Amiri Baraka – Real Politics, Real Poetry

Amiri Baraka – Real Politics, Real Poetry (lecture, Q&A, poems)

The role of creative people in society has long been debated. Should they focus on their art and stay away from politics? Poets, writers, painters, filmmakers, musicians, artists in general occupy a unique position. Their impact and influence extend far and wide. They illuminate realities in imaginative ways that expand awareness and understanding. Think of Dylan’s “Masters of War” or Arthur Miller’s “Death of a Salesman” or Picasso’s “Guernica” or Langston Hughes’ poem “Columbia,” where he exposes the depredations of U.S. imperialism. Hughes writes:

“In military uniforms, you’ve taken the sweet life

Of all the little brown fellows

In loincloths and cotton trousers.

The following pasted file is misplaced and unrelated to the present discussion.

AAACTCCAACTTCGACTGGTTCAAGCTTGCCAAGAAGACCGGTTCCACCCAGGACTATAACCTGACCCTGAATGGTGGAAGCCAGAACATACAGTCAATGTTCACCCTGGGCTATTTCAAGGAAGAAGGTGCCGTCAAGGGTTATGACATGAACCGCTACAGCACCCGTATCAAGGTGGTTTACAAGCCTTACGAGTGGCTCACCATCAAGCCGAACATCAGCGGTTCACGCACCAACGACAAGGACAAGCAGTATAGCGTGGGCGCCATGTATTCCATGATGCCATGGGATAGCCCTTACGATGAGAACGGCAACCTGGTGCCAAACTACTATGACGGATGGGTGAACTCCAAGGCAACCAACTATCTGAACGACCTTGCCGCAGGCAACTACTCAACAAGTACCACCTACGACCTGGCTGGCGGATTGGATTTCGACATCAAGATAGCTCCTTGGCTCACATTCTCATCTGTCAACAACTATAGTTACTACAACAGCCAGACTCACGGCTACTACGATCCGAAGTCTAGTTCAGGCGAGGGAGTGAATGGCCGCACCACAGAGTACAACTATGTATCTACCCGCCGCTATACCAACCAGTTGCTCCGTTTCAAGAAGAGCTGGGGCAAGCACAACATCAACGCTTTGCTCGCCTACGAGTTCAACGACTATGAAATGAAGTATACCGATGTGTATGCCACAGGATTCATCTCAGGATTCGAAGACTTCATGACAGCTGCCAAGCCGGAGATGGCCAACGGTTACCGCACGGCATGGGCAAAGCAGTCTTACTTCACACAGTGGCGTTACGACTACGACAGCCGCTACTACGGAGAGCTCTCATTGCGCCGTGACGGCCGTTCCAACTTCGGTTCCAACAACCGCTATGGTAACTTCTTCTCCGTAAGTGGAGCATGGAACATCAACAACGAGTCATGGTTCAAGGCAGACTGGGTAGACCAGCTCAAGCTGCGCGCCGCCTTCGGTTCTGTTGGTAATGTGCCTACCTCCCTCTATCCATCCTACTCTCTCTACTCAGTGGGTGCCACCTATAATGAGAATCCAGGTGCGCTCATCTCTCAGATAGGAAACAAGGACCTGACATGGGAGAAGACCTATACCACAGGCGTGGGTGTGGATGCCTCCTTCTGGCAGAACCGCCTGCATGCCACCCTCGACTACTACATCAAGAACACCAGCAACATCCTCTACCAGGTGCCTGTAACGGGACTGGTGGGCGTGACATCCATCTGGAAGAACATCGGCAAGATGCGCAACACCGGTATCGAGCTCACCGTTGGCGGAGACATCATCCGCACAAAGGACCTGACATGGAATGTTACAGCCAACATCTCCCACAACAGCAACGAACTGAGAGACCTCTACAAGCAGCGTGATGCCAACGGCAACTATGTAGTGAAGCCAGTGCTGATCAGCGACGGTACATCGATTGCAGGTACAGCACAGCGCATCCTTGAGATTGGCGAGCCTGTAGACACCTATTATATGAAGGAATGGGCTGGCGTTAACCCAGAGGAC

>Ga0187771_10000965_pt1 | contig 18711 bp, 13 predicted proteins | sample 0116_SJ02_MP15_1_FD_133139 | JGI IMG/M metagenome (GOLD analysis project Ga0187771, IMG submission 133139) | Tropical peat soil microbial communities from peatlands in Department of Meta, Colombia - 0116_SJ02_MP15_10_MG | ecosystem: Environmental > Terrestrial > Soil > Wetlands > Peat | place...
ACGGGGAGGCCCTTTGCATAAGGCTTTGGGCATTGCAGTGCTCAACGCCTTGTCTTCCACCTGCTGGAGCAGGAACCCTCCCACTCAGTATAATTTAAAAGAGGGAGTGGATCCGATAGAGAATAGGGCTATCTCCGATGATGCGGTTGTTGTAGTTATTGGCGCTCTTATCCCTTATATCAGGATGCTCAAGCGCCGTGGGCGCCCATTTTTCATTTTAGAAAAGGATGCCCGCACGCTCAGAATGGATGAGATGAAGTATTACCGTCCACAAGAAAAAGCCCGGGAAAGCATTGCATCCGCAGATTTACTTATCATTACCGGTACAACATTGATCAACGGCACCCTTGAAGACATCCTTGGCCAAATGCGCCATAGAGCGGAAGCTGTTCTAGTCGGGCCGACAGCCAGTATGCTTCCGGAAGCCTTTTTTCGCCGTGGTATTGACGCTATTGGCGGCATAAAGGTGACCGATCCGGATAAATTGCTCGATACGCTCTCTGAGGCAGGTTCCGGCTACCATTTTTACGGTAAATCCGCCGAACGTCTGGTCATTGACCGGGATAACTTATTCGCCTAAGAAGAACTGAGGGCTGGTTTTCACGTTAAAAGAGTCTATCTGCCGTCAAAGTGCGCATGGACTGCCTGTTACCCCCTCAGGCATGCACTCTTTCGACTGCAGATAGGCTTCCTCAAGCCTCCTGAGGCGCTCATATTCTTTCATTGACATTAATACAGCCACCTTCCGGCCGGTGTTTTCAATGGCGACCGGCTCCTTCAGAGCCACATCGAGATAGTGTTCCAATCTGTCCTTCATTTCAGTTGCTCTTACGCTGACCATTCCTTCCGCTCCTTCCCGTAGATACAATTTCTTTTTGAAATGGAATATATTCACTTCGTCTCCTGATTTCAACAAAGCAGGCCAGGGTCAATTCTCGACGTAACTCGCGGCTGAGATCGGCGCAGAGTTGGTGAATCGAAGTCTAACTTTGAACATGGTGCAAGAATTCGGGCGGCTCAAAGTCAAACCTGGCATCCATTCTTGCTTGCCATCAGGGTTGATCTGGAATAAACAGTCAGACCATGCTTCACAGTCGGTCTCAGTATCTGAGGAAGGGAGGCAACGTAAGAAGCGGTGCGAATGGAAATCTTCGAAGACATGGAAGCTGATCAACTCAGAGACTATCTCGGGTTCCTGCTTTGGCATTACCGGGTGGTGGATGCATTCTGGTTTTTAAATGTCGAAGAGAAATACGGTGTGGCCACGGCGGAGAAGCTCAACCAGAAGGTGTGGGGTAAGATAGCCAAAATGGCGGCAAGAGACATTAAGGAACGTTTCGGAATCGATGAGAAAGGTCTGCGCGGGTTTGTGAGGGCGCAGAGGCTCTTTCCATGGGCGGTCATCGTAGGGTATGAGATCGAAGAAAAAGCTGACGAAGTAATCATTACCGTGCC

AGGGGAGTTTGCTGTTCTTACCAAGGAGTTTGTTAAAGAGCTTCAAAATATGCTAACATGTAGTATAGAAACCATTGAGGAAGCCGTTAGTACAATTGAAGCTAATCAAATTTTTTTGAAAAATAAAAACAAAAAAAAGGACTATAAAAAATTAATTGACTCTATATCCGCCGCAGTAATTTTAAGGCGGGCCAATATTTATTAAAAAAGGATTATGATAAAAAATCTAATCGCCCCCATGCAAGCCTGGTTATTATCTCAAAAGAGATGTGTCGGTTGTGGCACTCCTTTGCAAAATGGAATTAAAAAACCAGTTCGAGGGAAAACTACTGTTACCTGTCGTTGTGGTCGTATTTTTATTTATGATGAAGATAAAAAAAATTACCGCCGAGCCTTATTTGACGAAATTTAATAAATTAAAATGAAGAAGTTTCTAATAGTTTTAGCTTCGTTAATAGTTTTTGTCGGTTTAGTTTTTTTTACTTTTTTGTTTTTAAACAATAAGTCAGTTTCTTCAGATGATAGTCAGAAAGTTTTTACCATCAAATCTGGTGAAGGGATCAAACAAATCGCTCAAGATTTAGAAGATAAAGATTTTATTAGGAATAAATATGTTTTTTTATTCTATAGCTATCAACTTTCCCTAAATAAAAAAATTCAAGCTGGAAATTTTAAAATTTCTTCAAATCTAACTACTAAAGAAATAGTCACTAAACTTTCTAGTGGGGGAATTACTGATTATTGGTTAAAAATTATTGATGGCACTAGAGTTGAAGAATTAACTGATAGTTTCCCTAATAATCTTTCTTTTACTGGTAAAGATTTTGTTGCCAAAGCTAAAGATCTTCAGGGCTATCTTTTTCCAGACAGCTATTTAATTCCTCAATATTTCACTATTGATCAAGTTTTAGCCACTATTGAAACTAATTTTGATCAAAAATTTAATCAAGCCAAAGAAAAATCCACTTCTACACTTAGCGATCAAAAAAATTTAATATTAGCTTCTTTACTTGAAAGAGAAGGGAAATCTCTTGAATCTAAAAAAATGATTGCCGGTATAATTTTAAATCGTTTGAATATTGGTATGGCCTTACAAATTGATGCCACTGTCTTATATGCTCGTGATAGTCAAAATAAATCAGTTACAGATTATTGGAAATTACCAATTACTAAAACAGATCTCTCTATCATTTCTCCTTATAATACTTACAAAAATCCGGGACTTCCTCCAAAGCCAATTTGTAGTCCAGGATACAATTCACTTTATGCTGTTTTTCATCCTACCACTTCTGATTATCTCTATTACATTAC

When they’ve resisted,

You’ve yelled, “Rape,”

Being one of the world’s big vampires,

Why don’t you come on out and say so

Like Japan, and England, and France,

And all the other nymphomaniacs of power.”

Amiri Baraka rose to fame in the 1960s as LeRoi Jones. His 1964 off-Broadway play, “Dutchman” created a sensation. Later he became Amiri Baraka and was a central figure in the Black Arts movement. He is an award-winning playwright and poet and recipient of the American Book Award for Lifetime Achievement. He is a member of the American Academy of Arts and Letters. He is the author of many books including “Home” and “Digging.”

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